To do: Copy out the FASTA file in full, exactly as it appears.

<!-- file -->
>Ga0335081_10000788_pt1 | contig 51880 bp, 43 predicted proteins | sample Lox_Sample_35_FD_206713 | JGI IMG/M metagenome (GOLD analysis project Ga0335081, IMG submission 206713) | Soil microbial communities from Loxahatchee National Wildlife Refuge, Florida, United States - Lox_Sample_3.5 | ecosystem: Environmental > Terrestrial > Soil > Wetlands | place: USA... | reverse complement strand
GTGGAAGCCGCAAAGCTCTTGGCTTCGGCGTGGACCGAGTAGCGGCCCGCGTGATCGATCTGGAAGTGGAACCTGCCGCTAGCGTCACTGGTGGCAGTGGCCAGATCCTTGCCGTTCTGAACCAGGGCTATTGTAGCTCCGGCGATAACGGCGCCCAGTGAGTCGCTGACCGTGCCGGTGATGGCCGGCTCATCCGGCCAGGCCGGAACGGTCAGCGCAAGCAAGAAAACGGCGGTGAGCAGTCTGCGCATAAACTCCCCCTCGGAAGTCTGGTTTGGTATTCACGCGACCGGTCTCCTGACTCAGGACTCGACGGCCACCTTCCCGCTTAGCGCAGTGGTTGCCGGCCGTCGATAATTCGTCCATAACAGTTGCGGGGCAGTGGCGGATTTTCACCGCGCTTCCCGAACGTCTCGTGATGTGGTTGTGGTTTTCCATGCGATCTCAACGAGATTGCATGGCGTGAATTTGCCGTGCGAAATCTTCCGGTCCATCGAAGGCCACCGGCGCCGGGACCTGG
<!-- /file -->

>Ga0335081_10000788_pt1 | contig 51880 bp, 43 predicted proteins | sample Lox_Sample_35_FD_206713 | JGI IMG/M metagenome (GOLD analysis project Ga0335081, IMG submission 206713) | Soil microbial communities from Loxahatchee National Wildlife Refuge, Florida, United States - Lox_Sample_3.5 | ecosystem: Environmental > Terrestrial > Soil > Wetlands | place: USA... | reverse complement strand
GTGGAAGCCGCAAAGCTCTTGGCTTCGGCGTGGACCGAGTAGCGGCCCGCGTGATCGATCTGGAAGTGGAACCTGCCGCTAGCGTCACTGGTGGCAGTGGCCAGATCCTTGCCGTTCTGAACCAGGGCTATTGTAGCTCCGGCGATAACGGCGCCCAGTGAGTCGCTGACCGTGCCGGTGATGGCCGGCTCATCCGGCCAGGCCGGAACGGTCAGCGCAAGCAAGAAAACGGCGGTGAGCAGTCTGCGCATAAACTCCCCCTCGGAAGTCTGGTTTGGTATTCACGCGACCGGTCTCCTGACTCAGGACTCGACGGCCACCTTCCCGCTTAGCGCAGTGGTTGCCGGCCGTCGATAATTCGTCCATAACAGTTGCGGGGCAGTGGCGGATTTTCACCGCGCTTCCCGAACGTCTCGTGATGTGGTTGTGGTTTTCCATGCGATCTCAACGAGATTGCATGGCGTGAATTTGCCGTGCGAAATCTTCCGGTCCATCGAAGGCCACCGGCGCCGGGACCTGG